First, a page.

Sqn Ldr Dick Russell AFC
Click the name above to see prints signed by Sqn Ldr Dick Russell AFC
Sqn Ldr Dick Russell AFC

Victor pilot 1962 - 1991. AAR pilot on Martin Withers Vulcan XM607, Black Buck One.



Flight Lieutenant Rusty Russell
Click the name above to see prints signed by Flight Lieutenant Rusty Russell
Flight Lieutenant Rusty Russell

Serving with 31 Sqn on Photo Reconnaissance on Canberras he later moved to 230 OCU and 35 Sqn flying Vulcan B.2s and was a Captain at the height of the Cold War.



Flight Lieuteant Martin Sharman
Click the name above to see prints signed by Flight Lieuteant Martin Sharman
Flight Lieuteant Martin Sharman

Martin Sharman was awarded an RAF Flying Scholarship and subsequently joined the RAF in 1970. Following flying training he flew operational tours on the Vulcan and Victor. In 1980 he became a qualified instructor and instrument rating examiner on the Jet Provost. After 18 months he was selected to fly the Hawk as an instructor and instrument rating examiner. He then moved to No 3(F) SQN flying the Harrier in RAF Germany, becoming the Squadrons Qualified Flying Instructor and Instrument Rating Examiner and flying operationally in Germany, Sardinia and Belize. He was then posted to the Harrier Operational Conversion Unit (233 OCU) as an Instructor. After completing his RAF career he joined British Airways and also displayed the Duxford based Catalina, he is currently a Captain on the Boeing 747-400.




Wing Commander Adrian Sumner
Click the name above to see prints signed by Wing Commander Adrian Sumner
Wing Commander Adrian Sumner

Wing Commander Adrian Sumner joined the RAF in 1966. He first flew the Vulcan as a Co-pilot in Cyprus on IX Squadron in 1970; this was followed by a Captain's tour on 44 Sqn at RAF Waddington. After a brief sojourn at Central Flying School where he became a Qualified Flying Instructor (QFI) on the Bulldog, Adrian returned to RAF Waddington as a Vulcan Squadron Flight Commander and Q171 on 50 Squadron, where he displayed the aircraft during the 1980 Season. Adrian's final association with the Vulcan was as Officer Commanding the RAF Detachment at Offutt Air Force Base, Omaha, Nebraska, USA, where Vulcan's frequently detached for low level training. The rest of Adrian's Service career was mainly associated with Flying Training, both at Support Command Headquarters and as Officer Commanding Operations and Pilot Training Wing at RAF Finningley, where he flew the Dominie, and was Chief Instructor on the Jetstream. His final tour in the RAF was with NATO at SHAPE Headquarters, Mons, Belgium. After leaving the RAF in 1997, Adrian flew the BAe146 for 2 airlines, and he now works as a contract pilot and QFI flying Royal Navy Jetstreams at RNAS Culdrose. He is also a qualified Balloon Pilot. During his flying career Adrian has currently amassed 8500 flying hours, of which 2300 were on the Vulcan.




Squadron Leader David Thomas
Click the name above to see prints signed by Squadron Leader David Thomas
Squadron Leader David Thomas

Squadron Leader David Thomas joined the Royal Air Force in 1962. His Service career has been evenly split between being a qualified flying instructor and the Vulcan. He has completed 5 tours of duty on the Vulcan, 3 of them as an instructor, and he first displayed the aircraft in 1973. In addition to the Vulcan, he has instructed on the Jet Provost, Tucano, Jetstream, DC3 and Lancaster. Squadron Leader Thomas currently serves at Royal Air Force College Cranwelland on The Battle of Britain Memorial Flight.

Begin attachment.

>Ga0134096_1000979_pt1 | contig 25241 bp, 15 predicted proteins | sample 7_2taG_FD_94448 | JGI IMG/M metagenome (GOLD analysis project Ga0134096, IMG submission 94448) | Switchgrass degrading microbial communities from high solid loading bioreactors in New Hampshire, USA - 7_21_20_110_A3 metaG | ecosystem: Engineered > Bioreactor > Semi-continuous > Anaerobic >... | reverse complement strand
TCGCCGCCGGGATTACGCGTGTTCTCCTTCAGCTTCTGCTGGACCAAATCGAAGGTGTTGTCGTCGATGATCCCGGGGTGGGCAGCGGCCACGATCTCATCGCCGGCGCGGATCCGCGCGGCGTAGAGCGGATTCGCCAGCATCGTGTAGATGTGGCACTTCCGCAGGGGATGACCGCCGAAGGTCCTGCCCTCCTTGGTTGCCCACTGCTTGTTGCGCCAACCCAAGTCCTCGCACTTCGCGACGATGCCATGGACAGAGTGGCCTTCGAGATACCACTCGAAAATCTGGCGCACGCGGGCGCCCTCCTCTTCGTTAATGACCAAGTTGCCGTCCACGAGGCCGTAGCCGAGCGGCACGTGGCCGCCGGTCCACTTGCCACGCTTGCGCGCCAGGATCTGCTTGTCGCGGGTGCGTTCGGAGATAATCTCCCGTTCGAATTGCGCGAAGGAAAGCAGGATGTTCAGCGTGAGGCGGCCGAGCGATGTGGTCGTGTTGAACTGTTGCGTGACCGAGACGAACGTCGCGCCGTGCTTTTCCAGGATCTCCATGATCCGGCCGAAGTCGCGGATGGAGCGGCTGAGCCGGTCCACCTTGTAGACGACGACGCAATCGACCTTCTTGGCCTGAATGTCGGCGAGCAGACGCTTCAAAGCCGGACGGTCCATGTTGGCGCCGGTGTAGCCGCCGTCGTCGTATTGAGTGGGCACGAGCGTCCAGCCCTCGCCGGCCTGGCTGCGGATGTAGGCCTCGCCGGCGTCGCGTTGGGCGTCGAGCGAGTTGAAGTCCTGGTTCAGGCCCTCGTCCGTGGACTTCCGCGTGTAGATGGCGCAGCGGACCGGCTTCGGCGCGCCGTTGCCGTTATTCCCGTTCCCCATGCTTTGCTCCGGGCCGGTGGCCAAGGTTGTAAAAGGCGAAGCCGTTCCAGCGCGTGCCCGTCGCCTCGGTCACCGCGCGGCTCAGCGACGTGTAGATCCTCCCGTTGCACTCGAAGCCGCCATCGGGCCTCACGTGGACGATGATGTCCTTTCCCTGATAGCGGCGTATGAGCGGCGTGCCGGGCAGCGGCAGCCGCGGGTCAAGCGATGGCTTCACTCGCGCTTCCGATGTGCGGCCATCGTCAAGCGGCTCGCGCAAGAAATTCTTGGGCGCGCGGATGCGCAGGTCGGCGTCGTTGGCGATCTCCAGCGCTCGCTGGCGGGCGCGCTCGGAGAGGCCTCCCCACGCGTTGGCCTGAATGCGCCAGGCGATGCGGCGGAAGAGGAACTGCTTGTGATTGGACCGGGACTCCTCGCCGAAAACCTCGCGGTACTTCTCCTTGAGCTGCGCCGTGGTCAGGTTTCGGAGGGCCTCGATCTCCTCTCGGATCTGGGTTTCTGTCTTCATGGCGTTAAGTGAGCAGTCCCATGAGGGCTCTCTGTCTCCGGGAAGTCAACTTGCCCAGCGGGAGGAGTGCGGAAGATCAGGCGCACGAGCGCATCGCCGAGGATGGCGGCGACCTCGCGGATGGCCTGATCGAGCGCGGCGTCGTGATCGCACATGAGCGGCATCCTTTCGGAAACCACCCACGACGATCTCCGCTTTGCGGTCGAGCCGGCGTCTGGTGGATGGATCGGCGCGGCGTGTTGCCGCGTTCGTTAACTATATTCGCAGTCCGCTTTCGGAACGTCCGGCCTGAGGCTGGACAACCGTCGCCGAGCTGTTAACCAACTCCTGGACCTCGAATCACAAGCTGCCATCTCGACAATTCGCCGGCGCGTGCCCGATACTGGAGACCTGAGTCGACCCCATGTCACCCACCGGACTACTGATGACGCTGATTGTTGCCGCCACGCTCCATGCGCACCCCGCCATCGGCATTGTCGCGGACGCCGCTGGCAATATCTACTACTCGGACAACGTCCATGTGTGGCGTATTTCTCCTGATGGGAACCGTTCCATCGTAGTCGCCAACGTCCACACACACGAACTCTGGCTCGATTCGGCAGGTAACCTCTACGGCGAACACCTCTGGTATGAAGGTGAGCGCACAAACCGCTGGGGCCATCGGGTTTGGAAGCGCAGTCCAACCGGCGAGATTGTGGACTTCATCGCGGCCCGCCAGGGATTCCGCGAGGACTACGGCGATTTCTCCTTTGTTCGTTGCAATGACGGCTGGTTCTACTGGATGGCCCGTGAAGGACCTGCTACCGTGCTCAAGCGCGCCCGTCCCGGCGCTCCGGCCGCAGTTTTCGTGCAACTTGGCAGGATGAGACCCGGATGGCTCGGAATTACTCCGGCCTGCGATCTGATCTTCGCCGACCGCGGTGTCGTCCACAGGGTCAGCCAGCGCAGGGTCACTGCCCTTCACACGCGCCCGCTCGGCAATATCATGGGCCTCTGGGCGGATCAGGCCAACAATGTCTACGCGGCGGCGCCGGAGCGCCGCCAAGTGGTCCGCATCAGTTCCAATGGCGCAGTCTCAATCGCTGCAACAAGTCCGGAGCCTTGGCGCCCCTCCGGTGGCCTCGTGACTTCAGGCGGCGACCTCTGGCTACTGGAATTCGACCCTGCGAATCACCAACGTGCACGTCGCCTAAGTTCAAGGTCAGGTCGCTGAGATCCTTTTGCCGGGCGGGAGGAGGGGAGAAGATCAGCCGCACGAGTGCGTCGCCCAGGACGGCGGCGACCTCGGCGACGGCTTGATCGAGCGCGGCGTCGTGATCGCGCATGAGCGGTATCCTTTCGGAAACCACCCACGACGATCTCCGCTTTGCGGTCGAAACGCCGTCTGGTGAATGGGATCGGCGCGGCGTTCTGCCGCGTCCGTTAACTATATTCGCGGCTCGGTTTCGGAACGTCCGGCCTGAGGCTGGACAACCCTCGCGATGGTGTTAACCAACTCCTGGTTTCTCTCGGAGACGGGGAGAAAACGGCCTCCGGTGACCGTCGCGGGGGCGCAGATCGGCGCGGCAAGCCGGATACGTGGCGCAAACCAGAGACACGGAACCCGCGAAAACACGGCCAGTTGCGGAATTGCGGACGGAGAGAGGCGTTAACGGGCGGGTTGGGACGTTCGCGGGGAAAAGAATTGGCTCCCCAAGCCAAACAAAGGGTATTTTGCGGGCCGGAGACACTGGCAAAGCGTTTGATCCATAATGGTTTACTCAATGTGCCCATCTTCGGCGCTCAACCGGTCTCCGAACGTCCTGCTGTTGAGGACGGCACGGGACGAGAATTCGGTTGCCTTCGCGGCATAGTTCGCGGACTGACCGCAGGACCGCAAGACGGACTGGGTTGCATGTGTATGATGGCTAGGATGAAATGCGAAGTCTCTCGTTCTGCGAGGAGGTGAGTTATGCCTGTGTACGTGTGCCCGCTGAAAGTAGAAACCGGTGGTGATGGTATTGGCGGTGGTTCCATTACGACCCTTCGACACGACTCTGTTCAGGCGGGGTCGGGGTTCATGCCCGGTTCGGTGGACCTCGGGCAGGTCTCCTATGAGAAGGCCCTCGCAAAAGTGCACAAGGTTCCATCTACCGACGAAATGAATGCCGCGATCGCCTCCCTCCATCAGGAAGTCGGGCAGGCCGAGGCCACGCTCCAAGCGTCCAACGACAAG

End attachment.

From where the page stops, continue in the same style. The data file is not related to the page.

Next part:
Squadron Leader Martin Withers, DFC
Click the name above to see prints signed by Squadron Leader Martin Withers, DFC
Squadron Leader Martin Withers, DFC

Martin Withers was the captain on XM607, the first Vulcan to bomb in anger during the Falklands War. On 1 May 1982, just one month after the Argentine invasion, Withers and his crew completed 'Black Buck One', the longest distance bombing mission in history until that time, and one of the most significant, attacking Port Stanley airfield during an 8,000 mile, 16 hour flight from their base at Ascension Island.


Aviation History Timeline : 21st February
DAYMONTHYEARDETAILS
21February1930Heinrich Kroll, a WW1 Ace with 30.00 victories, died on this day
21February1941Former British Battle of Britain pilot, (F.A.A.) Sub Lt.T. V. Worrall of 111 Squadron, was Killed.
21February1941Former British Battle of Britain pilot, F/O L. G. H. Kells of 29 Squadron, was Killed.
21February1941Former British Battle of Britain pilot, Sgt. J. S. Gilders of 72 Squadron, was Killed.
21February1941Former Canadian Battle of Britain pilot, P/O M. K. Brown of 242 Squadron, was Killed.
21February1941Hauptmann Edmund Daser of 1./Kampfgeschwader 40 was awarded the Knight's Cross
21February1945 Harold Whitmore of 339th Fighter Group, 361st Fighter Squadron shot down a Me262
21February1971James Knowles, a WW1 Ace with 5.00 victories, died on this day
21February1994General Johannes Steinhoff, whose signature is on some of our aviation art, died on this day
21February1994Johannes Steinhoff, a WW2 Ace with 176.00 victories, died on this day
21February1994Knight's Cross recipient Johannes Steinhoff of 4./Jagdgeschwader 52 died on this day
21February1999Air Master Sergeant Eino Ilmari Juutilainen, whose signature is on some of our aviation art, died on this day
21February1999Eino Juutilainen, a WW2 Ace with 94.17 victories, died on this day
21February2010Bob Doe, a WW2 Ace with 15.00 victories, died on this day
21February2010Former British Battle of Britain pilot, P/O R. F. T. Doe of 234 & 238 Squadrons, Passed away.
21February2010Wing Commander Bob Doe, DSO, DFC*, whose signature is on some of our aviation art, died on this day